WikiLeaks leaks DNC emails, setting off political firestorm

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On Friday, just days before the Democratic Convention in Philadelphia, WikiLeaks released nearly 20,000 emails that, it says, come from the accounts of Democratic National Committee (DNC) officials.

The leaking machine said that the 19,252 emails and 8,034 attachments come from the top of the DNC. It’s “part one of our new Hillary Leaks series,” WikiLeaks says.

The “old” Hillary leaks would have been those emails that the hacker known as “Guccifer” – infamous and now-jailed hacker to the stars – stole when he allegedly breached Clinton’s email server in 2013.

WikiLeaks says that the leaks come from the accounts of seven key figures in the DNC and cover the period from January 2015 until 25 May 2016.

The Clinton campaign is blaming Russia for the leak, saying it released the DNC emails critical of Bernie Sanders as a means to helping Donald Trump win the election.

Clinton’s campaign manager, Robby Mook, told CNN’s State of the Union on Sunday that “experts are telling us that Russian state actors broke into the DNC, stole these emails, [and are] releasing these emails for the purpose of helping Donald Trump”.

I don’t think it’s coincidental that these emails were released on the eve of our convention here, and I think that’s disturbing.

There have, in fact, been reports about Russia penetrating the DNC: last month, the Washington Post reported that Russian cyberspies had stolen the committee’s opposition research on Donald Trump.

Russia makes for a convenient culprit, but the “Russia did it” theory’s been poked at and found wanting. Somebody going by the name “Guccifer 2.0” last month claimed credit for the DNC breach. He or she said they’re Romanian.

In short, tracking down the culprit for such breaches is extremely difficult. At any rate, the focus in US media hasn’t been on the source of the leak, but rather on the political ramifications – DNC chairwoman Debbie Wasserman Schultz resigned on Sunday and will step down following the convention.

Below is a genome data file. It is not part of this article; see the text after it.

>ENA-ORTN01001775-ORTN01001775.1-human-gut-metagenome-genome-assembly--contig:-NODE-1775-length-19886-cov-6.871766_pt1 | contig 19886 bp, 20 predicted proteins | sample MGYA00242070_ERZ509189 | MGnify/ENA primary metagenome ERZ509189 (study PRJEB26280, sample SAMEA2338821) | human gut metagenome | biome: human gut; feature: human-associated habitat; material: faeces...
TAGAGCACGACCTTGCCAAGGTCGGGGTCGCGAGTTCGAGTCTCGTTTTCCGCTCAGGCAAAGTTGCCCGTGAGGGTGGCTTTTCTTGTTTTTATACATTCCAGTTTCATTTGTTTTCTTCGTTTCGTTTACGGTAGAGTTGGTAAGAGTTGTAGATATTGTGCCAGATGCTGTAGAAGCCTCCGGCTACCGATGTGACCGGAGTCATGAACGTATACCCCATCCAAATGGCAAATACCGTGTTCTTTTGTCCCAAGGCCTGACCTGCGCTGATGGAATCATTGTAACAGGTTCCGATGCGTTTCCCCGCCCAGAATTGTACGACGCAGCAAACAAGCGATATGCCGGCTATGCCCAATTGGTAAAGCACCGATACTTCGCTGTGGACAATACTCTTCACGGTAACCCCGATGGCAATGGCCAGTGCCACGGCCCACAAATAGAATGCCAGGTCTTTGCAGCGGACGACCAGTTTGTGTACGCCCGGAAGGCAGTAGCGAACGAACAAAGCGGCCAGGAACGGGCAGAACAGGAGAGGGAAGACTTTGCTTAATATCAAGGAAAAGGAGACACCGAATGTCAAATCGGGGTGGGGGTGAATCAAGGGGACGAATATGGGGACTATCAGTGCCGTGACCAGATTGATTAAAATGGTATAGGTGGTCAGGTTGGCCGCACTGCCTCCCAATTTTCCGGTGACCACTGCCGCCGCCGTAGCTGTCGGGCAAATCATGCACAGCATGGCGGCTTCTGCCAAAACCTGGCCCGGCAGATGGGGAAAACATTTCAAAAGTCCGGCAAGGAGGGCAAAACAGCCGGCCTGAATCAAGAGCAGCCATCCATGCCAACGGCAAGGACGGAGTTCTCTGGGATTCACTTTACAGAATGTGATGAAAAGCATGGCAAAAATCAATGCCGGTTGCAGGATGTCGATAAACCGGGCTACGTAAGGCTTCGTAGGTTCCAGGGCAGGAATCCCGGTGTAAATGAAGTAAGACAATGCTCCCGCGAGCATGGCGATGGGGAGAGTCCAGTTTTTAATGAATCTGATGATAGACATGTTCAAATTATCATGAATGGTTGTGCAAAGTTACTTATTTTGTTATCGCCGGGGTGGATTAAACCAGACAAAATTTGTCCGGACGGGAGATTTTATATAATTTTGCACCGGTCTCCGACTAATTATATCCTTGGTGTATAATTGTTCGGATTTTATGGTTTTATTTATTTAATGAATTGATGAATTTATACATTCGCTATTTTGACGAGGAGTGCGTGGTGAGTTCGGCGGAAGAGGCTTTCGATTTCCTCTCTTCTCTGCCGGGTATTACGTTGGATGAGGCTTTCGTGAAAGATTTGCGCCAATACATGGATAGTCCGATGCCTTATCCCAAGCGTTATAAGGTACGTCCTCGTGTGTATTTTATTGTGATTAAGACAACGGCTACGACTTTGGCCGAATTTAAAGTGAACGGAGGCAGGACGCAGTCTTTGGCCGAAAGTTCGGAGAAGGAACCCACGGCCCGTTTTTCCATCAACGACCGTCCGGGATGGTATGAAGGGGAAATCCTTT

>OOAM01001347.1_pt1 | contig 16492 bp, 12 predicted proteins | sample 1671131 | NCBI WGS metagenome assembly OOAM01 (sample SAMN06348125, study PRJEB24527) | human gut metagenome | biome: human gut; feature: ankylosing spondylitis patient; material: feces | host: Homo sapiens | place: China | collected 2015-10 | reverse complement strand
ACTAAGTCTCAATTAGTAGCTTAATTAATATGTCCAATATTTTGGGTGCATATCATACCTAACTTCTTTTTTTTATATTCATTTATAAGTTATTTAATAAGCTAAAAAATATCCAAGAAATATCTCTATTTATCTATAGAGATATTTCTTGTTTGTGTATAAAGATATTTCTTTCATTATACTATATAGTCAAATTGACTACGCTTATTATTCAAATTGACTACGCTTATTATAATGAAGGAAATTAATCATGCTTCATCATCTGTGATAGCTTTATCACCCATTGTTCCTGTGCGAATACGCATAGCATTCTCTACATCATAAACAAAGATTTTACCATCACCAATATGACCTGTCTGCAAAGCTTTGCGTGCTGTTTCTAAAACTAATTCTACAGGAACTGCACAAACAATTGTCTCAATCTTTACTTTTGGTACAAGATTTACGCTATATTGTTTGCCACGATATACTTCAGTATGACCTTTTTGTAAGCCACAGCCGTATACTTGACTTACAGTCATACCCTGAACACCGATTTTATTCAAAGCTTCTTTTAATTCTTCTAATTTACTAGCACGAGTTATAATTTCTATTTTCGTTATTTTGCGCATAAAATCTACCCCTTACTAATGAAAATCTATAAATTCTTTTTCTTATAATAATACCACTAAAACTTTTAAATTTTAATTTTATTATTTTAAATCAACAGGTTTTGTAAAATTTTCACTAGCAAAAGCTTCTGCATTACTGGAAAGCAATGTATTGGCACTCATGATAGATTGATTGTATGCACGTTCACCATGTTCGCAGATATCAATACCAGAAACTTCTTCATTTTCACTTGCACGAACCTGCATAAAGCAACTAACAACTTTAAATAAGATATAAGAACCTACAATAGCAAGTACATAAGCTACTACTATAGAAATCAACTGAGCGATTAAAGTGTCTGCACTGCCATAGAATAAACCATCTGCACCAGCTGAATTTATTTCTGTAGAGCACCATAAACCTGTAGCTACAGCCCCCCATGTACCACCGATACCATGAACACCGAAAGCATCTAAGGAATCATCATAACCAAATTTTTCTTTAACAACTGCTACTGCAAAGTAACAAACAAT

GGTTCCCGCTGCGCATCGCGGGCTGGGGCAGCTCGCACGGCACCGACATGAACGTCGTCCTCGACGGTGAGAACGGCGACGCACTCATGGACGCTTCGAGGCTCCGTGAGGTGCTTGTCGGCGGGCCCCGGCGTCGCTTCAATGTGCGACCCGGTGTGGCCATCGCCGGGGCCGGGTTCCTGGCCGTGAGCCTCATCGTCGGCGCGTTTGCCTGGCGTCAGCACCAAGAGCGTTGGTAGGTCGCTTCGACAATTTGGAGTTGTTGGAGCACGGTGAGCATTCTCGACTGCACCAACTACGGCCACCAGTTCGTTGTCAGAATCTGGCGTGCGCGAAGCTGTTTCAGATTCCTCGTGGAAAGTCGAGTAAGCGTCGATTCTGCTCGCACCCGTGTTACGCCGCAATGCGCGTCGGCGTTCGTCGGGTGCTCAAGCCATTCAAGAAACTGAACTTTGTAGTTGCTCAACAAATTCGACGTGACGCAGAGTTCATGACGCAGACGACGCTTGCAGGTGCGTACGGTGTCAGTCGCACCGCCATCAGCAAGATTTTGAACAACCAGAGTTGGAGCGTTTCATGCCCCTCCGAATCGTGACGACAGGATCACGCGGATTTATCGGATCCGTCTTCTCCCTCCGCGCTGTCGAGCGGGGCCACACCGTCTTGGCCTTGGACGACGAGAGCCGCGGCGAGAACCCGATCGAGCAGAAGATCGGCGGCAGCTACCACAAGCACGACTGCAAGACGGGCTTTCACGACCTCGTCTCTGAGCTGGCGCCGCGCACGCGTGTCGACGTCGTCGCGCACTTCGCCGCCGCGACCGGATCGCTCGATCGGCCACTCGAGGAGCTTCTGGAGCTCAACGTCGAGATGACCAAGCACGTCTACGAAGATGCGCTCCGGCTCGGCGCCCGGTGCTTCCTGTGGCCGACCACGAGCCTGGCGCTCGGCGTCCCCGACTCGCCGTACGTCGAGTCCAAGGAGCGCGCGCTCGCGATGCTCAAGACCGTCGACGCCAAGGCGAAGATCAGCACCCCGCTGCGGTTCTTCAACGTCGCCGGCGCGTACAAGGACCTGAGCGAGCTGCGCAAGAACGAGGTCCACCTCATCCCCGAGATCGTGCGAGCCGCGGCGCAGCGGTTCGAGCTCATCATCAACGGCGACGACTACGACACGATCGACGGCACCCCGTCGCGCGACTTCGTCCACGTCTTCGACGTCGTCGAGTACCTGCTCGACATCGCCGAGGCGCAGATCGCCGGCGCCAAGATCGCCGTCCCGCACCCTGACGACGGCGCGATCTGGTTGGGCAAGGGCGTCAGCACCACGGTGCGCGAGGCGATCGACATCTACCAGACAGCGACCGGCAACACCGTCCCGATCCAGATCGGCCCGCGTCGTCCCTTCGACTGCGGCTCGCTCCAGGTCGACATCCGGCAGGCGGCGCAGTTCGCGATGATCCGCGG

Naked Security typically doesn’t link to breached content, whatever it’s about.

Regardless of your political leanings, this breach was a crime. It does serious harm to the privacy of innocent people. As it is, many of the exposed records contain personal and financial information of private citizens.

As Tech Crunch notes, WikiLeaks put the doxed materials in a searchable archive. All you have to do is type in “passport” or “contribution” to find hundreds of results.

That includes contributions made to the DNC, with contributors’ full names, email addresses, phone numbers, and addresses.

This is far from the first time that voter records have been exposed.

Last month, a database with 154 million US voter registration records was found to be leaking information on a dizzying array of intimate details, including gun ownership, Facebook profiles, address, age, position on gay marriage, ethnicity, email addresses and whether a voter is “pro-life.”

We’ve also seen…

Expect more material to come out in the “Hillary Leaks” series, WikiLeaks promises: this is just part one. The organization didn’t say how many more episodes it’s planning.

It would be nice to think that the people running WikiLeaks might show a bit more compassion to the innocents swept up in this breach and might take care to shield their personal/financial details, but if history is our guide, that’s not likely.